Progressivism idealizes the independence of the self from institutions and rejection of conformity to traditional doctrine (religion). Arguing that the benefit of the many redounds to the empowerment of the few. As opposed, to say, conservatism, which argues the greed of the individual is to the benefit of the many. 

The totalitarians and communists downplayed symbols of religion and tradition as threats to the hegemony of control, the association between religion and conservatism not withstanding. 

More contemporarily, or at least in the Western World: Liberals dogmatically attack religion in state institutions weather it be a Christmas Tree at the capitol, the Ten-Commandments on the court-room wall, or a preyer at a public high-school graduation. They argue the fundamental separation of church and state in the US constitution is sacrosanct, just like constitutionally protected freedom of speech. Are they defending the constitution or Progressivism against against the oppression of religion? (And while they're so keen on defending the 1st, 3rd, and 4th amendment to the constitution I guess the 2nd is just well...ummm?)

"The voice of God is government." - Greg Graffin, Bad Religion

What I'm getting at here is, humans aren't infallible, institutions are even less so, and religions and social norms are even more susceptible to the immorality of group think. So why assume that a state / an institution / a government / a society that doesn't take it's morality from a religion is any more capable of making moral decisions.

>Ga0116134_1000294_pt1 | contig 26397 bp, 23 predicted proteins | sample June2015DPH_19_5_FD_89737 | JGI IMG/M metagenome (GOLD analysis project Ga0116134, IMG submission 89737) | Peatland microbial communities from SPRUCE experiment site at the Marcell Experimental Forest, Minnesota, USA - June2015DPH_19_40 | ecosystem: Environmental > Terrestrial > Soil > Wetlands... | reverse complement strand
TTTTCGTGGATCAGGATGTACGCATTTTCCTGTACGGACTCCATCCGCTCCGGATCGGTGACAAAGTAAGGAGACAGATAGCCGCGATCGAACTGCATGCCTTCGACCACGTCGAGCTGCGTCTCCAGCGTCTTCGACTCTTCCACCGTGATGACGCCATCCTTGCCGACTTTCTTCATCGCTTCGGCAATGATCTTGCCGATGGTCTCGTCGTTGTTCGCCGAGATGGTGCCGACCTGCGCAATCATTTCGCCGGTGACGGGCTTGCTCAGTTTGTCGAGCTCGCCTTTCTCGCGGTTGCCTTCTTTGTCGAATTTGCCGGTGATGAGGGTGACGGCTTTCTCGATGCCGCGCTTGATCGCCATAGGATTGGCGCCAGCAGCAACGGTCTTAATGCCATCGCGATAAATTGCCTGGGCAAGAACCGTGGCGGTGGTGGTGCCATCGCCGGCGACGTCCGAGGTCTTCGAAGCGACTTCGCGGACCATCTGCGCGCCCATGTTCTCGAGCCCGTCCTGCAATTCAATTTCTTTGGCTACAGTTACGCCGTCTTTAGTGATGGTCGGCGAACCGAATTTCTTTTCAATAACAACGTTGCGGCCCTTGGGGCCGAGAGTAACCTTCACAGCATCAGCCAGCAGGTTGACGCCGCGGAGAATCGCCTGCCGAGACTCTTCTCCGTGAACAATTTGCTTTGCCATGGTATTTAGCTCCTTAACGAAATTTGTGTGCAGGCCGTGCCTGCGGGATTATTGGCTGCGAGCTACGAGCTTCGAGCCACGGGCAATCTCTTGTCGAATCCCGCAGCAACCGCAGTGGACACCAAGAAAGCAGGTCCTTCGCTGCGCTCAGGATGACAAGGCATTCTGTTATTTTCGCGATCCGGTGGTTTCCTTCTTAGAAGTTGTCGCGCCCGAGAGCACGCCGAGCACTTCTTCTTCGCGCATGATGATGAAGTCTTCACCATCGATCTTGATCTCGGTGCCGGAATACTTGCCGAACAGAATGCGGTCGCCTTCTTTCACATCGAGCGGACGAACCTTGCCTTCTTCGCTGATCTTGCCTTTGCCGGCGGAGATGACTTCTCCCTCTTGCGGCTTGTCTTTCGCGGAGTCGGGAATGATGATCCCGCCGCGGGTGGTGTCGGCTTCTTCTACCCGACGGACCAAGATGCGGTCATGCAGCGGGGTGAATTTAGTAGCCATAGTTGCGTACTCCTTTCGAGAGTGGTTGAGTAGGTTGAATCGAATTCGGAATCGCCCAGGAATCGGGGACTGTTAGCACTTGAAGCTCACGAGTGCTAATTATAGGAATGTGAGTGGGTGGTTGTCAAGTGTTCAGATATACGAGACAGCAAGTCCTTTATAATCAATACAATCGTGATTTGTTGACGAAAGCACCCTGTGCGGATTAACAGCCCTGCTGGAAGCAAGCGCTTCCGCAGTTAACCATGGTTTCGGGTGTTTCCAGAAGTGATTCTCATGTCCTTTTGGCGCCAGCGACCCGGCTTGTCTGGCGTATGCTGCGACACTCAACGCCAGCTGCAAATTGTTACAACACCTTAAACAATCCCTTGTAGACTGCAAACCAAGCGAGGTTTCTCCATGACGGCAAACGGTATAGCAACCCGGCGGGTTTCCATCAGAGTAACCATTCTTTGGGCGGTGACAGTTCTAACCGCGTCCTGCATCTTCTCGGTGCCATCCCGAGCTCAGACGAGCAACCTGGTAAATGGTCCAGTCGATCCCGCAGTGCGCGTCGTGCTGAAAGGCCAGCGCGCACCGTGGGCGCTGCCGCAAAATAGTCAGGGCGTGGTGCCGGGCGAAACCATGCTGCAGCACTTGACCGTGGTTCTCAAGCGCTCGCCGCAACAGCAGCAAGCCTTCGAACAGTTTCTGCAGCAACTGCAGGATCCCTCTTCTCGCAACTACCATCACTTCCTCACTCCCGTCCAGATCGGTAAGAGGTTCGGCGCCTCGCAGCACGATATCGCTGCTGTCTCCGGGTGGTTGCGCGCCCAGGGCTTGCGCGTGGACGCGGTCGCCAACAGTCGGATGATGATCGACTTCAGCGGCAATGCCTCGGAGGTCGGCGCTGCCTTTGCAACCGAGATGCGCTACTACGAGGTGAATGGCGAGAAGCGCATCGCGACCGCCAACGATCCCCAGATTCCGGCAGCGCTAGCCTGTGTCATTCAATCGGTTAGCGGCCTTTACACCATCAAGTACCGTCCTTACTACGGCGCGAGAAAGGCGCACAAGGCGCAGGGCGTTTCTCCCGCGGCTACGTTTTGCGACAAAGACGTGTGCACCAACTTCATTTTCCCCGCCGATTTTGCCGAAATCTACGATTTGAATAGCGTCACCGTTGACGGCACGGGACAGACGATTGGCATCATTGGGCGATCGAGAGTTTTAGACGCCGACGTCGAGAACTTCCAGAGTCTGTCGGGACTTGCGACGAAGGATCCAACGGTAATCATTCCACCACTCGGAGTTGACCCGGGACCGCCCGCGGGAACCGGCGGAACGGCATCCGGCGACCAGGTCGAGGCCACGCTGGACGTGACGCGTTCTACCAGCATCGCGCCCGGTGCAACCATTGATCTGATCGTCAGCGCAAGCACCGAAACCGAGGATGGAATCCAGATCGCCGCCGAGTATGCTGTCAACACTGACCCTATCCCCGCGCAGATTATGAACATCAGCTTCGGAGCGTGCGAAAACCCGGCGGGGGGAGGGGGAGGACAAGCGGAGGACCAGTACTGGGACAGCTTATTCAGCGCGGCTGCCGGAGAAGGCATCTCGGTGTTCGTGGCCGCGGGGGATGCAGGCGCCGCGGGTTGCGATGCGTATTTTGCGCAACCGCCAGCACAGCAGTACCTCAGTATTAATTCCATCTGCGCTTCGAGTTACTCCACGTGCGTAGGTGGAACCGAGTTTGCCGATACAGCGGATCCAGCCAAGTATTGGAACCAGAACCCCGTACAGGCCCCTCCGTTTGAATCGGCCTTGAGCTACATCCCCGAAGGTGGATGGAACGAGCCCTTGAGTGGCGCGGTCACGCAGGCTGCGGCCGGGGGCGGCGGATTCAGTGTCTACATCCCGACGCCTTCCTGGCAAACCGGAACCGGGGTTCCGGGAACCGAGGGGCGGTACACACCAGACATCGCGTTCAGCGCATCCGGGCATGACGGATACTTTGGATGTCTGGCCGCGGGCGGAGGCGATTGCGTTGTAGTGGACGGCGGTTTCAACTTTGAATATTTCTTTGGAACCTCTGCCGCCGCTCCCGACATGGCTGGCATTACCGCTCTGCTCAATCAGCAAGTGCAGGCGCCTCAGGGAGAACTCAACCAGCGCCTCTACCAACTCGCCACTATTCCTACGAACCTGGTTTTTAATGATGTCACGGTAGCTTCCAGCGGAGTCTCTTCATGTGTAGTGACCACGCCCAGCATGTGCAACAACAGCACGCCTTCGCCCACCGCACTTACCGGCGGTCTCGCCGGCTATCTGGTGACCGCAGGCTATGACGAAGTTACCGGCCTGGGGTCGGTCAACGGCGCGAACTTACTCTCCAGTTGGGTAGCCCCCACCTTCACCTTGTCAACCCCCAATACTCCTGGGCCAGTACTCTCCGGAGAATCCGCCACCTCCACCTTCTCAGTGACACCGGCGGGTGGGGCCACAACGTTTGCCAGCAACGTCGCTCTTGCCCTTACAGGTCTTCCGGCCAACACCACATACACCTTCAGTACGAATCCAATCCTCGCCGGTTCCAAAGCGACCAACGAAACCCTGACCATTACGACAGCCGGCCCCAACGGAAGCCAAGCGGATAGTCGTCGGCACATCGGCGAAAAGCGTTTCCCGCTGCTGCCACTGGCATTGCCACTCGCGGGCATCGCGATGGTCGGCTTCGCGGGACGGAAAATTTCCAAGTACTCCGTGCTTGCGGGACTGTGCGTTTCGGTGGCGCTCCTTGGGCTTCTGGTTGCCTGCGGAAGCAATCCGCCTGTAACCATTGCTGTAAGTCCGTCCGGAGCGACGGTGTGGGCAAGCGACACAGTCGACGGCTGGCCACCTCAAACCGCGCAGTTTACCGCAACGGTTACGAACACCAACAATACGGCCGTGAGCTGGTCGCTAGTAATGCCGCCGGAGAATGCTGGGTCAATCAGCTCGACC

Dare I say it, god, irony, or karmic balance, whatever you want to call it has a way of making fools of us all. 

So doesn't it make sense that the self-impowering nature of the internet and technology to break down the barriers of to freedom of information, to empowering people to stand up for their liberties ("Twitter and Facebook are the reason the Arab Spring happened!" - CNN, "Mark Zuckerberg should get the Noble peace prize!" - Another asshole on MSNBC) might have a darker more sinister side to it?

Evangelized by the very people whom so zealously believed in freedom, self-empowerment and rejecting religiosity, might need some religious zealotry to save them from themselves?

"Life in the modern far out of reach...desperate souls in this electric sea...It's a tale about the end of the world...encrypted in the heart of us all. I don't wanna hear, I don't wanna say, I don't wanna know, I don't wanna prey... We are the dark. We are the light. We are the voice you hear at night. We are the architects of void. We right the wrongs, we built the bombs, we put the heavens in the sky" - Strung Out, City Lights. 

PS. I just liked the Strung Out song because (1) It's punk (2) The lyrics mention religion, the modern world, the world "void" (common in programming) and encryption... smiley face emojii

1 comment:

  1. I am a subscriber of an Australian broadband service provider and I can testify that modern technology and religion can work together effectively.